Statute of Limitations Defense to Debt Collection? Not So Fast

In May 2006 a debt collector sued an Oregon consumer–in Oregon–for a credit card debt. The consumer had made her last payment in November 2001 before she defaulted. The credit card agreement said that New Hampshire law would apply to the agreement. In New Hampshire, the statute of limitations for an action on a credit card is three years.

So the consumer has a statute of limitations defense to the 2006 lawsuit, right? Wrong, according to today’s opinion by the Ninth Circuit Court of Appeals in Avery v. First Resolution Management Corp. New Hampshire law also provides that the statute of limitations is tolled if a defendant is “absent from and residing out of the state at the time the cause of action accrued.”

The consumer reasoned that since she had lived in Oregon the whole time, she would have to be absent from Oregon, not New Hampshire, for the limitations period to toll. No, said the court. Because the consumer was “absent from New Hampshire at all relevant times,” the debt collector’s claim was tolled and had not run by the time it brought the lawsuit.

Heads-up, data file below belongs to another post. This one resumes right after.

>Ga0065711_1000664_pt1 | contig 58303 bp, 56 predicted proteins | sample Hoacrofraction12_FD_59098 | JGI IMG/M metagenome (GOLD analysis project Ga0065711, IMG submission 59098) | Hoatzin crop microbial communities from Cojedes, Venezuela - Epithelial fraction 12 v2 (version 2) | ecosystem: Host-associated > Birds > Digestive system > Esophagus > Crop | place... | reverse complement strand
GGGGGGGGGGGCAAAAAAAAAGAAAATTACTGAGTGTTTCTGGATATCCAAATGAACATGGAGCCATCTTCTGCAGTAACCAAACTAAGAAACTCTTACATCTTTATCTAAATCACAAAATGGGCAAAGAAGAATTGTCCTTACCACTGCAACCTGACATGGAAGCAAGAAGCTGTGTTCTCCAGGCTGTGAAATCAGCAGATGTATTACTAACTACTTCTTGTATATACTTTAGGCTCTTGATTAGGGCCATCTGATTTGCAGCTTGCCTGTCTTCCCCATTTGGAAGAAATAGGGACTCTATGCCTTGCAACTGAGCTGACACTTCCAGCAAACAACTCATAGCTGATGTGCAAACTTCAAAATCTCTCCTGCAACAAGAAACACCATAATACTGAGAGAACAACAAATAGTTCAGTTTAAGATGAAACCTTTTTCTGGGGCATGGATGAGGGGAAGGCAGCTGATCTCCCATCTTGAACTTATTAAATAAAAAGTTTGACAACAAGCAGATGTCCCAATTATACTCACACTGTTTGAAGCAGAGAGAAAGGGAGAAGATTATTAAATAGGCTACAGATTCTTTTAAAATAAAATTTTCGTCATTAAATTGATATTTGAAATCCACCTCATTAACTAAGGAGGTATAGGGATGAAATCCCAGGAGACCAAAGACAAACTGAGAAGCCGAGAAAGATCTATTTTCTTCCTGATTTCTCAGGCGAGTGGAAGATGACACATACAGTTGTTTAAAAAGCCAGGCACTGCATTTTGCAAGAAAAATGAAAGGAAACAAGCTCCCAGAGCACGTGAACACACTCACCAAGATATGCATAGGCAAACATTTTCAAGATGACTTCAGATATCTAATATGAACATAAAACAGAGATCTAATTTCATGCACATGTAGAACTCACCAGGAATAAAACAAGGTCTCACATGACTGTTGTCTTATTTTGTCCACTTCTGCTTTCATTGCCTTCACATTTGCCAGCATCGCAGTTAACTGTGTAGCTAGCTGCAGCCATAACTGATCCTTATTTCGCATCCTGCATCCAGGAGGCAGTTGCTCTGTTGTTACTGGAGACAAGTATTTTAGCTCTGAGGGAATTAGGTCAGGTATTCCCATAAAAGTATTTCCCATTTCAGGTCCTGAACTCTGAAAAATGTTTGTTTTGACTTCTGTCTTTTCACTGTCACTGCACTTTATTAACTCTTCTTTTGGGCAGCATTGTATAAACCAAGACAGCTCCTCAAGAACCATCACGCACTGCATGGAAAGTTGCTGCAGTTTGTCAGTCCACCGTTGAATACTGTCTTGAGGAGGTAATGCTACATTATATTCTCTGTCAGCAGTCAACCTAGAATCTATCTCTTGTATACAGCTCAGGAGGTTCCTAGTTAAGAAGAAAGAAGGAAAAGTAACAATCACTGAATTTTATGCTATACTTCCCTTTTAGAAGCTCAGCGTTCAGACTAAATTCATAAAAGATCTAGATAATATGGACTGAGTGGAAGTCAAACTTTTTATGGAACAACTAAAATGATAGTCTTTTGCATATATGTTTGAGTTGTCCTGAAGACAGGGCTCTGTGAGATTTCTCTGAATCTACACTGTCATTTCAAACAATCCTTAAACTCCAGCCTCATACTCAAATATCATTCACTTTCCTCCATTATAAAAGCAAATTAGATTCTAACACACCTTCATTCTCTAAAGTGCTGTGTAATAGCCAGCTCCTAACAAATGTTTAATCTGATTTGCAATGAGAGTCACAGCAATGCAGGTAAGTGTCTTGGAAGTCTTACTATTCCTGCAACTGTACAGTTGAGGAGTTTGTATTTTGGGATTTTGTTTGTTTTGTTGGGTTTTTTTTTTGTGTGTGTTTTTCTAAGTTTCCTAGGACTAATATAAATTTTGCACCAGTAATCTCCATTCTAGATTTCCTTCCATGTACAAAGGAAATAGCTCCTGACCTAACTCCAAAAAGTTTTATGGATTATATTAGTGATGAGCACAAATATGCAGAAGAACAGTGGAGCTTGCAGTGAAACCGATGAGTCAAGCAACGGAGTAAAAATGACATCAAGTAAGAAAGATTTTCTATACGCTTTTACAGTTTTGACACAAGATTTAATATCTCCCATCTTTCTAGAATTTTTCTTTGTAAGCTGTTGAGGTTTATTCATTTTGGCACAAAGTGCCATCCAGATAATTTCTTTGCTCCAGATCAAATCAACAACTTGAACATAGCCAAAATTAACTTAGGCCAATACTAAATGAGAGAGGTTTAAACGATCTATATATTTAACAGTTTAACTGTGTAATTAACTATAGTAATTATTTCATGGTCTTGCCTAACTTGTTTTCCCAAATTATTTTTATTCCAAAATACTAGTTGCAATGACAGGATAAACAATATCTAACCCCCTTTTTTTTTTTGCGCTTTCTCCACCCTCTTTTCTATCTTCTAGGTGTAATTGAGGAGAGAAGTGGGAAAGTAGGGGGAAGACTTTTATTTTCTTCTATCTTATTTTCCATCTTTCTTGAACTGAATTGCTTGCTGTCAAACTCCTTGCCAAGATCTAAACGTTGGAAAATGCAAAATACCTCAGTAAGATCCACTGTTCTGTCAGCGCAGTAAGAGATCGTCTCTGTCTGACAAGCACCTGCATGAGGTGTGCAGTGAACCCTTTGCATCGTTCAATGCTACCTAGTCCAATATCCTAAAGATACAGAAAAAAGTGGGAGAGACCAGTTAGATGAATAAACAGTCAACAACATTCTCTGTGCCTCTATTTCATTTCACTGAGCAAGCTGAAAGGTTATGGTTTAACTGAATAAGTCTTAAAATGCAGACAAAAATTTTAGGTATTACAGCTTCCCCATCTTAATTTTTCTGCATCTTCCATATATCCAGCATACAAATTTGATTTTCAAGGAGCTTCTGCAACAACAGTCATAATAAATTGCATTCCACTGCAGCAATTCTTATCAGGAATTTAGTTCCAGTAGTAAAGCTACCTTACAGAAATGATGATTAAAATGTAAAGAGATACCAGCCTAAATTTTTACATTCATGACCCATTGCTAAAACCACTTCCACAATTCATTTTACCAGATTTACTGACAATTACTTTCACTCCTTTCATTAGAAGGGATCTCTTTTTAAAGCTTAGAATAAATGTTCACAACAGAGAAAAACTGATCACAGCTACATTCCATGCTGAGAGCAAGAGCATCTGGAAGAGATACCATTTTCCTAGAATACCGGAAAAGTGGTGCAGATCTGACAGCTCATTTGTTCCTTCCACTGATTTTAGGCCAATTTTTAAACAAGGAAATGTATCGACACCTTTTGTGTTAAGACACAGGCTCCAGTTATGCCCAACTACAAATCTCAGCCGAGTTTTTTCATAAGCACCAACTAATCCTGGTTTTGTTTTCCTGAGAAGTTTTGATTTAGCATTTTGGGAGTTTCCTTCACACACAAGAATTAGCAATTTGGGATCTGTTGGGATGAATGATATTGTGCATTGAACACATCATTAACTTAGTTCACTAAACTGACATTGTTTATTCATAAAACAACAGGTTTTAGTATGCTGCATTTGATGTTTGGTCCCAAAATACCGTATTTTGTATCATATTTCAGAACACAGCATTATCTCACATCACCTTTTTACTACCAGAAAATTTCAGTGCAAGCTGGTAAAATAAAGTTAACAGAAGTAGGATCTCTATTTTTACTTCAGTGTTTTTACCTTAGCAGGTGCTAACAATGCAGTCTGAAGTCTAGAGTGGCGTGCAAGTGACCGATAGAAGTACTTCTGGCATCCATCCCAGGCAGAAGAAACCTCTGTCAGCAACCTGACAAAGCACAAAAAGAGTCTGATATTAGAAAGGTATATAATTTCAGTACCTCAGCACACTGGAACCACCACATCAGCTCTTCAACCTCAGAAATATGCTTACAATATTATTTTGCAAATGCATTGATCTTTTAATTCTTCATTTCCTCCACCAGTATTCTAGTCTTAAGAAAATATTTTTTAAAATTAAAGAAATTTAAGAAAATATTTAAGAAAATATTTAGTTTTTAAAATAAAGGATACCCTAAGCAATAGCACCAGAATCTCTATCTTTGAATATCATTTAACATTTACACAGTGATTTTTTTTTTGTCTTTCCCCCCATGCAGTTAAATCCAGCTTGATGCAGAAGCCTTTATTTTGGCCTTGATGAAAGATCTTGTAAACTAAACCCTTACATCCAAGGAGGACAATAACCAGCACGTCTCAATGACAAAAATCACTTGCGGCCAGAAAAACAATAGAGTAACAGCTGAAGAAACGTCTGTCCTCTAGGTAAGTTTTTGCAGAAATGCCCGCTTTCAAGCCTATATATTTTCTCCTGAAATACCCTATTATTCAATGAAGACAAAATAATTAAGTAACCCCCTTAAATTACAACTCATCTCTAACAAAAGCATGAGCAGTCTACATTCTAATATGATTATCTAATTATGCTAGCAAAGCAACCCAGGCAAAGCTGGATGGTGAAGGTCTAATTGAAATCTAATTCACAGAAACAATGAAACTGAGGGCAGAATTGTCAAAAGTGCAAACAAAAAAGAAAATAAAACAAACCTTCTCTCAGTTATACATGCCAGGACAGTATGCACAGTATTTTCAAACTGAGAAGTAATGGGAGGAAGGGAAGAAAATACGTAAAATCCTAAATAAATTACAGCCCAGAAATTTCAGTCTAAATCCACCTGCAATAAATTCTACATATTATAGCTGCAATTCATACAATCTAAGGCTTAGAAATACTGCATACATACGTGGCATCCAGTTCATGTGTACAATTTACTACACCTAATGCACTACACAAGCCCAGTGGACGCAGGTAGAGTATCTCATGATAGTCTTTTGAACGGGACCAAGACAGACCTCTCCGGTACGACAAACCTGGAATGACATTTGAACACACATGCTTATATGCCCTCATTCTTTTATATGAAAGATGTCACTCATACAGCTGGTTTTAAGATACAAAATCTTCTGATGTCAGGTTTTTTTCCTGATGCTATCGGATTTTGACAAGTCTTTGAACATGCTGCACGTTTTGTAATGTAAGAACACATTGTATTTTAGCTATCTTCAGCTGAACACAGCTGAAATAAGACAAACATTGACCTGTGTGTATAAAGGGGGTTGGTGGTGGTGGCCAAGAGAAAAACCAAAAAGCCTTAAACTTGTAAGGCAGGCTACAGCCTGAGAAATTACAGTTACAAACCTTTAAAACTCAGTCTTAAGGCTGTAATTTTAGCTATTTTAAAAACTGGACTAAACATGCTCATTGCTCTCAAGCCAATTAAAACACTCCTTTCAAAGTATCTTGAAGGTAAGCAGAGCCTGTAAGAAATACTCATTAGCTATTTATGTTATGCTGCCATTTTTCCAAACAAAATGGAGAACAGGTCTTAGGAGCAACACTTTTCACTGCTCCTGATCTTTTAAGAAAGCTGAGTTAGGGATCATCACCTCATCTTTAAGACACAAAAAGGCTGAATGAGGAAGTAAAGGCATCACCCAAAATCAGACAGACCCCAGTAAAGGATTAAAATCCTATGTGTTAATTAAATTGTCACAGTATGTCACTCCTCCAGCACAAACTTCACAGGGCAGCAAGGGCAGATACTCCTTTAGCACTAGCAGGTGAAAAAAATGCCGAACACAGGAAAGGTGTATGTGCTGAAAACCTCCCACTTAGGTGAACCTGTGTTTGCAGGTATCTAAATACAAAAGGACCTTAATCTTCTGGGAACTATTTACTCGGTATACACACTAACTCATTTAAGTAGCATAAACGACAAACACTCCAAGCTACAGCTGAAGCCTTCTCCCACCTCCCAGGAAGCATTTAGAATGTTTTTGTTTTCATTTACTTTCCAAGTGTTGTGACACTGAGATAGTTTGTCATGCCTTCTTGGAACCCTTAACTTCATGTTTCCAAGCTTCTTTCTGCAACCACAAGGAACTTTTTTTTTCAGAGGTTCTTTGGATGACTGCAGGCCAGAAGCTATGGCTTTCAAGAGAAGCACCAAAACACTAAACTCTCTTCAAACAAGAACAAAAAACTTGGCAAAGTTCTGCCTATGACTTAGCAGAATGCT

The obvious import of this opinion is that when New Hampshire law applies, the statute of limitations for credit card actions will never run if the consumer lives outside New Hampshire!

The court stepped around that issue by observing that the Oregon limitations period for contract claims is six years, so even if Oregon law were to apply, the debt collector’s action could go forward.

We won’t be at all surprised if, based on Avery, credit card companies will line up to change their choice-of-law provisions to New Hampshire. Then the only time they will have to worry about a statute of limitations defense is if the consumer happens to live there.


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